Elders teach schoolchildren about life in rural Alaska
By AMANDA BOHMAN
Oct. 28, 2017
FAIRBANKS, Alaska (AP) — Ida Ross laid out eight bars of Ivory soap on blue plastic plates on a table in front of her.
The soap was for the schoolchildren visiting Ross in the Alaska Room at Anne Wien Elementary School on Tuesday.
The children keep their hands busy carving an animal from the soap, while Ross tells stories about her early life growing up in Kubuk, a tiny village northwest of Fairbanks, in the 1940s.
Ross is one of nine elders who teach students at the Fairbanks North Star Borough School District about Alaska history, particularly the Alaska Native people.
The 82-year-old has been doing this job — she works two days a week — for nearly 30 years. She is the oldest and the longest-serving elder working in the Alaska Room, a mini museum with art, textiles, tools and artifacts representing Alaska's tribes.
"I am used to working," Ross said. "I was 9-years-old when I started working."
A swarm of students from Boreal Sun Charter School, all wearing borrowed kuspuks sewn by Ross, took their seats. Ross instructed them to choose an animal to carve — a walrus, seal, whale or polar bear. Most chose the polar bear.
"My grandma taught me how to sew, how to make mukluks, how to tan skin and my grandpa taught me how to set the trap line," Ross told the students.
When she was a girl, she liked to sit on top of a sled laden with gear and listen to the crunch of snowshoes breaking trail.
Once, she fell off the sled and no one noticed. When they finally saw that Ross was gone, they turned back. Ross said she laid in the snow sleeping.
She went to school until the third grade. Some mornings, she went to school hungry and the teachers provided oatmeal, she said. But the teachers were mean. They beat the native children if they spoke Inupiaq.
"They spanked us if we were wrong. They got the willow," Ross said. "Teachers could do anything to us and nobody could do anything."
Ross picked up a butter knife and sliced the soap, demonstrating a carving technique sort of like peeling an apple.
"You don't go like this," she said, making a chopping motion.
When Ross was 9, her father died in an accident while moving some logs on a sled with a team of dogs.
Ross had to leave school and help take care of her younger sister. She also started her first job in the village, she said. It was at the store. The pay was $1 a day.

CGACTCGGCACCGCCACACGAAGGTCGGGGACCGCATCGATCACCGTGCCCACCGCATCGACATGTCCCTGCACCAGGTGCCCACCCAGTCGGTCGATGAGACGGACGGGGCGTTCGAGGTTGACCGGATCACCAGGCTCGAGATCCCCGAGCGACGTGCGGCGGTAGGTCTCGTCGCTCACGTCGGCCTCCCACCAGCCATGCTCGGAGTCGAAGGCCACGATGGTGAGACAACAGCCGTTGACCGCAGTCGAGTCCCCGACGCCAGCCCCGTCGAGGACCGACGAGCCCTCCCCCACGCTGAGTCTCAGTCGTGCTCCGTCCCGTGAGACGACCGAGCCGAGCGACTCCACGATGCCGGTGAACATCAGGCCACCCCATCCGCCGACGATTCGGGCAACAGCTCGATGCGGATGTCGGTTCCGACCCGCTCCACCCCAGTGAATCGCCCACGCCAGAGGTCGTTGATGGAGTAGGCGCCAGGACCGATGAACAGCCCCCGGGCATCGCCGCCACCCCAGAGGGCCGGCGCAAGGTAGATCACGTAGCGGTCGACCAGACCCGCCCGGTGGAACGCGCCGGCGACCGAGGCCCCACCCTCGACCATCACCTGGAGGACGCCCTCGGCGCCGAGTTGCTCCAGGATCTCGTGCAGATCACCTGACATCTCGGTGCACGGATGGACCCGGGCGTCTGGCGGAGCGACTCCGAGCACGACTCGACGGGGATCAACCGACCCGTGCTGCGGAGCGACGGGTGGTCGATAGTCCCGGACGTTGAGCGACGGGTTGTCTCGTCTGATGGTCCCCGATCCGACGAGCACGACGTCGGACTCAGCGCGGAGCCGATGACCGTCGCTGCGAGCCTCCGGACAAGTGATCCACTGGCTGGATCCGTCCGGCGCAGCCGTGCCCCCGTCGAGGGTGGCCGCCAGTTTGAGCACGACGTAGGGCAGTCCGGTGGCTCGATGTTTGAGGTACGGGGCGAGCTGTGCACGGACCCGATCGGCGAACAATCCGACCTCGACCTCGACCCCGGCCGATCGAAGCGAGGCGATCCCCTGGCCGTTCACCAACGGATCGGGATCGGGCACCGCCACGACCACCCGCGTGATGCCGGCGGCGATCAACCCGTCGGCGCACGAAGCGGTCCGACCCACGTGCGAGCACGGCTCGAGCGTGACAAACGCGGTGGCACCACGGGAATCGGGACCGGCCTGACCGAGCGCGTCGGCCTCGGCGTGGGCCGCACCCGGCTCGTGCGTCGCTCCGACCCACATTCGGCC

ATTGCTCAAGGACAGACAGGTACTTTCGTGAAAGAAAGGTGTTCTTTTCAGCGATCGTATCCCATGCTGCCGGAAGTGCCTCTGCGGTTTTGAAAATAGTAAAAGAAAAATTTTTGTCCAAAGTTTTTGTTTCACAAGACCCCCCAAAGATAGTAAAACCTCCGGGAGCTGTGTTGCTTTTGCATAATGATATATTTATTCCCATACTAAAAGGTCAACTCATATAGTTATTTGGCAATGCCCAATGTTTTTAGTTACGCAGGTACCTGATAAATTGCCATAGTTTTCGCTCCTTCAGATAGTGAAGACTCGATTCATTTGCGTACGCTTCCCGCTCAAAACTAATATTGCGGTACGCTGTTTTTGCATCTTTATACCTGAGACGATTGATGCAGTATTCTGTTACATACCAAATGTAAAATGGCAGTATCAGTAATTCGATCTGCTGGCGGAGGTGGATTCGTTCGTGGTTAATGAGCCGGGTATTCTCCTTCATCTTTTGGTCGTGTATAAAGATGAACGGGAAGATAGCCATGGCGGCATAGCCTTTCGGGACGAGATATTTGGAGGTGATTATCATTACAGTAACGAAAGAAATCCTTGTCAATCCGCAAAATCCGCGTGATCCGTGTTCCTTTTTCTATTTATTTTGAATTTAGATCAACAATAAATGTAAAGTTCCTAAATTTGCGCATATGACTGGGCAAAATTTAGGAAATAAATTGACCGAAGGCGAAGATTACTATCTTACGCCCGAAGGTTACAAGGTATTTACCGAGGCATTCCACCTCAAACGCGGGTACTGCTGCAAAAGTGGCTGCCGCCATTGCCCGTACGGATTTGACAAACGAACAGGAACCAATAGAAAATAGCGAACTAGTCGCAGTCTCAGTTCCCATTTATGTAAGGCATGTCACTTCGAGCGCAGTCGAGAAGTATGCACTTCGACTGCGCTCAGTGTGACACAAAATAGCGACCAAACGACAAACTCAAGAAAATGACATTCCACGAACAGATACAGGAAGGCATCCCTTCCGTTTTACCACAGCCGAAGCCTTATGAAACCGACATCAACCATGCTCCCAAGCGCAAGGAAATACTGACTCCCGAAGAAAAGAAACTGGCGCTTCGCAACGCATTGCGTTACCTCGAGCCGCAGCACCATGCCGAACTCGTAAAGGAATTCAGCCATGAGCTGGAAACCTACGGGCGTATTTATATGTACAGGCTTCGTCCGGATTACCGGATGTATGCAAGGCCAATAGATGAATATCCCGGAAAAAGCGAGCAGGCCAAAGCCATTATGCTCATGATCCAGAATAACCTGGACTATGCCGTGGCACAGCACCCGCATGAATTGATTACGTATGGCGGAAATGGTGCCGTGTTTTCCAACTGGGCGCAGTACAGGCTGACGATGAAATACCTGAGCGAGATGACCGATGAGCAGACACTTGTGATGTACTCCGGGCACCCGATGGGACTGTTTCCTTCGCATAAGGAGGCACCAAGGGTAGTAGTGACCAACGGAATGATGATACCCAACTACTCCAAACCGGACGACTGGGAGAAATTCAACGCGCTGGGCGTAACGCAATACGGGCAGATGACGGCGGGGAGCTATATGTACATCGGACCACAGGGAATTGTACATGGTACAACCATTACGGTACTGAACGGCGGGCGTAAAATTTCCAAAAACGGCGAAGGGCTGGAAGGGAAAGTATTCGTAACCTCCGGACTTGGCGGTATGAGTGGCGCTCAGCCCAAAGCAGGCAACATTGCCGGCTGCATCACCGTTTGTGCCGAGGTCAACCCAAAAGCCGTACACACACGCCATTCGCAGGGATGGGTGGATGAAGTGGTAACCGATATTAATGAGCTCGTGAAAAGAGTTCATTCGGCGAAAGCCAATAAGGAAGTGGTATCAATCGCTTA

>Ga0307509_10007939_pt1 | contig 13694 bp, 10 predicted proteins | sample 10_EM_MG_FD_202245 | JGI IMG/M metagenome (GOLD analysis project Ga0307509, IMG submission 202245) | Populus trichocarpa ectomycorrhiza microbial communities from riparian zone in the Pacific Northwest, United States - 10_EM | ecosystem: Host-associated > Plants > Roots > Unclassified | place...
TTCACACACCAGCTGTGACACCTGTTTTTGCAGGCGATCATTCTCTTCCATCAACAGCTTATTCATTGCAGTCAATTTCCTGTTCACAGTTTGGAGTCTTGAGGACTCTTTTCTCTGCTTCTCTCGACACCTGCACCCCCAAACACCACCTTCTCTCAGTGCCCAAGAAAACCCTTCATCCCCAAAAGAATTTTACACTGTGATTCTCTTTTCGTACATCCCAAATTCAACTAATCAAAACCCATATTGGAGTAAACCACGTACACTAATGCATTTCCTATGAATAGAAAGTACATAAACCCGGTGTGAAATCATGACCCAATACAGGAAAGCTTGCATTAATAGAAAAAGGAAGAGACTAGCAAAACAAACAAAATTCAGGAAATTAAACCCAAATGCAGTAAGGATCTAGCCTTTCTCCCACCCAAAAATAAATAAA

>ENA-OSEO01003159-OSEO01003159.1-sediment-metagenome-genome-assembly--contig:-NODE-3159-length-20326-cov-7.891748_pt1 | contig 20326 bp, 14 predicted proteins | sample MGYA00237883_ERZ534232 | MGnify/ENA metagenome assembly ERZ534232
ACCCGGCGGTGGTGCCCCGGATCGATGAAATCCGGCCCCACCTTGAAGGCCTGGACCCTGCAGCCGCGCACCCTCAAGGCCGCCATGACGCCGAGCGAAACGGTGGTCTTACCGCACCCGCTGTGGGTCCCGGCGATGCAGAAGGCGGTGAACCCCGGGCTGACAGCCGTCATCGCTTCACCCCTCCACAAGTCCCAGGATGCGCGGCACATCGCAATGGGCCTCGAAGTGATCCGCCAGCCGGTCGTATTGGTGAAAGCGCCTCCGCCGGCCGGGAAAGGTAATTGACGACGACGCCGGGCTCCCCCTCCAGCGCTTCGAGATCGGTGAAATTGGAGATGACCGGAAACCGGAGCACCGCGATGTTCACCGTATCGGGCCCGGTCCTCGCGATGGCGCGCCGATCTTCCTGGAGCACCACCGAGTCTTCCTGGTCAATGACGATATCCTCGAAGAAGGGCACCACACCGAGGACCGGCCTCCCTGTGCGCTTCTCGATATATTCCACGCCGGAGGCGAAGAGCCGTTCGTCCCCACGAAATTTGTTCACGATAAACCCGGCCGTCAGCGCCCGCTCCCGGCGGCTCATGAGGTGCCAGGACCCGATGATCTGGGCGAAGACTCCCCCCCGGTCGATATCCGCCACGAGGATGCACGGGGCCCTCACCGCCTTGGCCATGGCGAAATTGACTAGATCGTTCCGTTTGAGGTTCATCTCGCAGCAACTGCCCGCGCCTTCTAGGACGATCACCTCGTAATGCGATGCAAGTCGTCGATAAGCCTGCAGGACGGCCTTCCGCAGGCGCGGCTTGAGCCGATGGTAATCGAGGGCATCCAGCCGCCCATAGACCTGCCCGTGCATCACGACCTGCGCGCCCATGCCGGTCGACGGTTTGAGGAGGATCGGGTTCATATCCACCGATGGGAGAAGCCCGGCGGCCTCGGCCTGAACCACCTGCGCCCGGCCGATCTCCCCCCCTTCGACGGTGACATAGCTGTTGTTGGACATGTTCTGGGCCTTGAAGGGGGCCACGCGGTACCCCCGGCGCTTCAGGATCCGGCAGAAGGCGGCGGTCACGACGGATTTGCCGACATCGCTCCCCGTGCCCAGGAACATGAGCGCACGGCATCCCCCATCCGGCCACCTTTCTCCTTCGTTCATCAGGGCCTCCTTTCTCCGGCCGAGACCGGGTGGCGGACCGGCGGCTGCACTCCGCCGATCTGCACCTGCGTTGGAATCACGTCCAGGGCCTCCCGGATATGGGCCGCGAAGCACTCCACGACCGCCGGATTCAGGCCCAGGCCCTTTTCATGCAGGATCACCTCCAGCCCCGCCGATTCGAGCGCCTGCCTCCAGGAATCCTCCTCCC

"They let me mop the floor. I would be on my knees and mop the floor."
Ross also dusted the canned goods.
A boy had whittled his Ivory soap to a nub. Ross laughed.
"I need to do surgery on the polar bear," she teased.
In the summer, Ross and her family went to the mountains to pick berries to put away for the winter, she told the children.
She talked about how in the wintertime, she was discouraged from going out alone.
"In Kobuk, when it gets stormy, it's blowing," Ross said.
When she was 18, she moved to Kotzebue.
"My friends, they get married, they have children," Ross said. "Nobody chose me because I love to fight the boys."
Ross smiled and paused a moment to take in her audience's reaction.
She did domestic work for relatives, she said. She came to Fairbanks on a small plane after a cousin invited her to be his first passenger. It was the month of September. Ross said her cousin took a nap and she got to fly the plane for a while.
She stayed with relatives and helped with domestic work, she said.
Every time she needed a cab, the same driver came. His name was Kenneth.
"He was a nice-looking man," Ross said.
They married and raised two adopted children and multiple foster children. Ross said he died of cancer in 1987.
"I love kids," she said.
Ross admired a boy's carving. "Hey, that's a nice one."
When it was time to say goodbye, another boy said: "Each time when I wash my hands with soap, I am going to remember this."
Information from: Fairbanks (Alaska) Daily News-Miner, http://www.newsminer.com